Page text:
Top predictive analytics hurdles: creating the proper statistical algorithms and finding, sanitizing and accessing the needed data.
Implementing predictive analytics requires either a statistical analyst who understands your business and your data, or a team of people who can work together to combine data, business rules and business strategy.
When Yorkshire Water, the U.K. city's water and sewer utility, decided to use predictive analytics to determine the likelihood of failure in any of its pipes, "we had to create a pretty robust proof of concept first," says Melvin Parkinson, IT specialist at the utility. "And to do that, we needed to get our operations people together with technical people like myself and people with statistical knowledge."
Yorkshire Water, which provides 2.2 million households and 140,000 businesses with water and sewer services, decided it didn't have sufficient in-house expertise. So it turned to SPSS's consulting services to help implement the firm's data-mining and predictive-analytics software, called Clementime.
Predicting the likelihood of a pipe failure would allow the utility to fix the problem before a pipe burst. The utility's operations people already knew what factors increase the likelihood of flooding: the number of cellared properties, the length of sewers, rainfall, minor and major excavation work in the area, age of pipes, and dozens more. But when deciding which parts of the system needed work, most operations people could only juggle about four factors in making their recommendations.
The work with SPSS's statistical consultant did not always flow smoothly. "It was very time-consuming to explain our business and maintenance methods, and have the consultants program that into statistical form, test it, and then fix things that didn't work well with the program," says Parkinson.
But as a result, Yorkshire Water now has an application that can analyze more than 120 factors, and ranks sections of the utility's system by risk of failure on a weekly basis. "At this point, the system is pretty much self-working, although we are always refining it a bit here and there," says Parkinson.
Unfortunately, not every organization has the large, robust database Yorkshire Water had. Sometimes the need to create such systems becomes a major problem in developing predictions.
Time/Warner Retail Sales and Marketing, a subsidiary of Time Inc., is a magazine distribution company that regularly places about 400 Time Inc. and client magazine titles in 120,000 stores, generating more than $1 billion annually. For years, the division's marketing people made decisions about inventory in each store by poring over dozens of wholesaler reports. That laborious task led the company to consider predictive analytics to help in inventory, pricing, cover design, and other factors. But executives had to contend with the fact that much of the required data was owned and controlled by the wholesalers. Says Dilip Patel, Time/Warner director of BI systems and information management: "Building the database was not an easy task, because we had to deal with five major systems and dozens of smaller systems from mom-and-pop operations."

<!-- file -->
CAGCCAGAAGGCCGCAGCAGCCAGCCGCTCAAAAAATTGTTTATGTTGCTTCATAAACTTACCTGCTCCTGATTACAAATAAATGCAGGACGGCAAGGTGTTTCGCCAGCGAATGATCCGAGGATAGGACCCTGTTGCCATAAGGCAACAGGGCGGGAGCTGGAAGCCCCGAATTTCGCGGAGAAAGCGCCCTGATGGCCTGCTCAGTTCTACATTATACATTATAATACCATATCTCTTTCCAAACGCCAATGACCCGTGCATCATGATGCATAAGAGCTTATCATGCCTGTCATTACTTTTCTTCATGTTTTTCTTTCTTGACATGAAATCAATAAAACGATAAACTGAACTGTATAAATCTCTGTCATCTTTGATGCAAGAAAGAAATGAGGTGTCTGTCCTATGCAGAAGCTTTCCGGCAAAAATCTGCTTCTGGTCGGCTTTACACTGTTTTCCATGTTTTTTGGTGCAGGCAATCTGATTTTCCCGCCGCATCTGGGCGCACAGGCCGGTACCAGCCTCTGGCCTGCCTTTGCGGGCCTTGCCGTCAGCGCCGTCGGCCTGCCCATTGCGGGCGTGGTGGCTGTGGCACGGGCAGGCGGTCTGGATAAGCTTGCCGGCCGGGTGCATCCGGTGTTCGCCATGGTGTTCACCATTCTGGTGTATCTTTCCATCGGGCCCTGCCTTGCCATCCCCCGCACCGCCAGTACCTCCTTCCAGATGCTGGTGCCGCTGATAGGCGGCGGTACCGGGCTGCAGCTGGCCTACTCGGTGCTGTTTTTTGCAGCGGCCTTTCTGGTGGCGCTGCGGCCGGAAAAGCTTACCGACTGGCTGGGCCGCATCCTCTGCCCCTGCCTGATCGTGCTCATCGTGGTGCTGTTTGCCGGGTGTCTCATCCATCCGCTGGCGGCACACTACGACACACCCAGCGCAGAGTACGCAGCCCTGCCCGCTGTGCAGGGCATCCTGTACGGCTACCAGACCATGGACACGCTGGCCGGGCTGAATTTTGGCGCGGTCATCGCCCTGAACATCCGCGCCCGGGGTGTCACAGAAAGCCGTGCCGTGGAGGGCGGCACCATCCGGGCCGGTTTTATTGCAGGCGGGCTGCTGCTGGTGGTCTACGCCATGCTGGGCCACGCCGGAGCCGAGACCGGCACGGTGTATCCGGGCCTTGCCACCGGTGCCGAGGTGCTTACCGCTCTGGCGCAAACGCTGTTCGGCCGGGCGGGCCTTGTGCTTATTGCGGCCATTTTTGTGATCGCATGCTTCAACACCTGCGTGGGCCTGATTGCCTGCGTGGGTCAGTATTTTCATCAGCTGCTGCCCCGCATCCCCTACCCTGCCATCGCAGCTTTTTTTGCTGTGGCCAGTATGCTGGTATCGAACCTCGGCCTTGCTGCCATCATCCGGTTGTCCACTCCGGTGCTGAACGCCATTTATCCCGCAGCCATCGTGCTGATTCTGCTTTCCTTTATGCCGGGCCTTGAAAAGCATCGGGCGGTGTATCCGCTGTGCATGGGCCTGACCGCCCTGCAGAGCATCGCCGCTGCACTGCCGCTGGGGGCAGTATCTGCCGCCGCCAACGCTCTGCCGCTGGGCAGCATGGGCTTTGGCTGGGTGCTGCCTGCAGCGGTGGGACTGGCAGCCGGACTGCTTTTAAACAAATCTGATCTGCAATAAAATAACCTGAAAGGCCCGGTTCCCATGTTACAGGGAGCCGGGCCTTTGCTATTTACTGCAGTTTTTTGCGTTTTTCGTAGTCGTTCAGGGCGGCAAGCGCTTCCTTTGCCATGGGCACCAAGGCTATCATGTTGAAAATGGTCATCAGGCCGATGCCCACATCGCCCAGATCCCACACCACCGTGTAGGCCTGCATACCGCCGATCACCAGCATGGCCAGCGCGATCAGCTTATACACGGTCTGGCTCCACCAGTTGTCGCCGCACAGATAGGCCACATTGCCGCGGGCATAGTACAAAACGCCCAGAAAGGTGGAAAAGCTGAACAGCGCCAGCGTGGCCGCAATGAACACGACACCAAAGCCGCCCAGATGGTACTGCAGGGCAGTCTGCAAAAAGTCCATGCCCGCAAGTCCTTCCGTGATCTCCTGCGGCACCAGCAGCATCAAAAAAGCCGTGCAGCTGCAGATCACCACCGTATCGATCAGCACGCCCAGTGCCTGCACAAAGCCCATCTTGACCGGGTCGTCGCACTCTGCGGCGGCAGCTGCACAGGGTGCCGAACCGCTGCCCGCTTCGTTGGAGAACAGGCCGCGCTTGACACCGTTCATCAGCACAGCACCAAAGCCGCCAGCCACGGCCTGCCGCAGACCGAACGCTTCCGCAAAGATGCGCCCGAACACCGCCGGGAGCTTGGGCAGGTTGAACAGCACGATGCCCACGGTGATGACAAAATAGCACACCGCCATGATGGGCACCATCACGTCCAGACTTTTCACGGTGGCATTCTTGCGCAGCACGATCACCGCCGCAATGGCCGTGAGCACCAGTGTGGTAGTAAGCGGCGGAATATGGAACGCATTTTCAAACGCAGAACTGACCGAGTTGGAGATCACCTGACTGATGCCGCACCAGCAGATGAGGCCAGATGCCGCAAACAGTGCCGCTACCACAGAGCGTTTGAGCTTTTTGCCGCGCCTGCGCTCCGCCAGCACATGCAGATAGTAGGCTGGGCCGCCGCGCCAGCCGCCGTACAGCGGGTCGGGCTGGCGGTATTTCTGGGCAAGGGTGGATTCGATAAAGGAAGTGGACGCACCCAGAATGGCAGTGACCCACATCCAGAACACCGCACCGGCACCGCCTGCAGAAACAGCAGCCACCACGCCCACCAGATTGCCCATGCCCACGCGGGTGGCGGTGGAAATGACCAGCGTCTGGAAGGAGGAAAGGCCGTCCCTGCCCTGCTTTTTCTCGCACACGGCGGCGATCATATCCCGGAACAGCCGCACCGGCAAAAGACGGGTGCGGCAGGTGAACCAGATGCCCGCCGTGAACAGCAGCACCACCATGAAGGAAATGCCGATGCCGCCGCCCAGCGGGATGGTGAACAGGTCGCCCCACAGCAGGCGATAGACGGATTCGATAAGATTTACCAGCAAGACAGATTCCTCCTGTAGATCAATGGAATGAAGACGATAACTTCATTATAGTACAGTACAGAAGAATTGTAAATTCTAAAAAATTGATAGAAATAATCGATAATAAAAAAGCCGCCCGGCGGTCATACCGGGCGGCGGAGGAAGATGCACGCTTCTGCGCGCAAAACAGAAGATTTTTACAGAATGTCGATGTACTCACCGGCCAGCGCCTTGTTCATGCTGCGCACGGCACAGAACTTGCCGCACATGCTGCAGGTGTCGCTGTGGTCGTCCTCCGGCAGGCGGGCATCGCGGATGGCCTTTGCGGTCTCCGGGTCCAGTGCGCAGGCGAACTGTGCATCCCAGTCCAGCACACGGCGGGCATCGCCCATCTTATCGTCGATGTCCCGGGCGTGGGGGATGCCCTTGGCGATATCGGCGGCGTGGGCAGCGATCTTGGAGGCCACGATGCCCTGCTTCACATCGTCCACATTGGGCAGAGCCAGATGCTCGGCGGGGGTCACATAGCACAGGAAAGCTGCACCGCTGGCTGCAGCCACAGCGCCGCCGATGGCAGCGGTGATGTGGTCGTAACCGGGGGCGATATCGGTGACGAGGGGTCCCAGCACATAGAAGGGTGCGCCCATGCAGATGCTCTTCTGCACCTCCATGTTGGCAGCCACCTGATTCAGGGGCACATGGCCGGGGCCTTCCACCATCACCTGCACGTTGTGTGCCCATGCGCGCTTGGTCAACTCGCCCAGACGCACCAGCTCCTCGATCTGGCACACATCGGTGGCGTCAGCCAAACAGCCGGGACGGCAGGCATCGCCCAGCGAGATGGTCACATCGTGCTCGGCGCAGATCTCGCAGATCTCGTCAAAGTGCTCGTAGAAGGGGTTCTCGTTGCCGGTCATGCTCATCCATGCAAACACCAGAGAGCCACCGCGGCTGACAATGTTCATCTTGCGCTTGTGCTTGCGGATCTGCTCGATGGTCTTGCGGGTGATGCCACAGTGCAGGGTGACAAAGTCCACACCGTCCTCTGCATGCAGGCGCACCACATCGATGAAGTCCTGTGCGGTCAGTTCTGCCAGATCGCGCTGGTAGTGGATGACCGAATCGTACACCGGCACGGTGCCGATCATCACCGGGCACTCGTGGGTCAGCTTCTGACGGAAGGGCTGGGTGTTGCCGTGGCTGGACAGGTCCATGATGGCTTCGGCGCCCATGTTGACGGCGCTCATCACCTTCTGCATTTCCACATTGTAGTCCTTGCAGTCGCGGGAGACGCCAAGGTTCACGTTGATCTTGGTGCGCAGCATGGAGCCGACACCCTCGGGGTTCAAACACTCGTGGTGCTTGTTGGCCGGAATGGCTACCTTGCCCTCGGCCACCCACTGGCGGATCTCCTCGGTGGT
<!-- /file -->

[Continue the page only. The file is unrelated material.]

Time/Warner turned to Insightful Corp.'s S-PLUS Enterprise Server to deliver analytics to marketers, as well as to client publishers. But before it could be implemented, "we had to find common ground among wholesalers' systems," says Patel. The problems ranged from major formatting inconsistencies to relatively trivial but irksome idiosyncrasies. Some wholesalers didn't list stores by their actual retail addresses, for example, but by a description of their locationshelpful to the driver but useless in a database.
Time/Warner appointed Pittsburgh-based Management Science Associates Inc. to collect, standardize and consolidate the wholesaler data. MSA collected data on every Time/Warner publication, as well as data from its competitors (most wholesalers, who owned the data, agreed to provide it to Time/Warner). The competitive information helped Time/Warner to determine inventory for new publications.
MSA is responsible for cleaning, matching and verifying the store data, and for providing a monthly updated store-level sales data reporting system. According to Time/Warner's Patel, the ROI on the application is 282 percent since it was implemented in 2001, thanks primarily to a reduction in the amount of waste and publications returned from stores.
Do we have sufficient statistical analysis resources in-house?
What data do we have in-house, and how is it stored?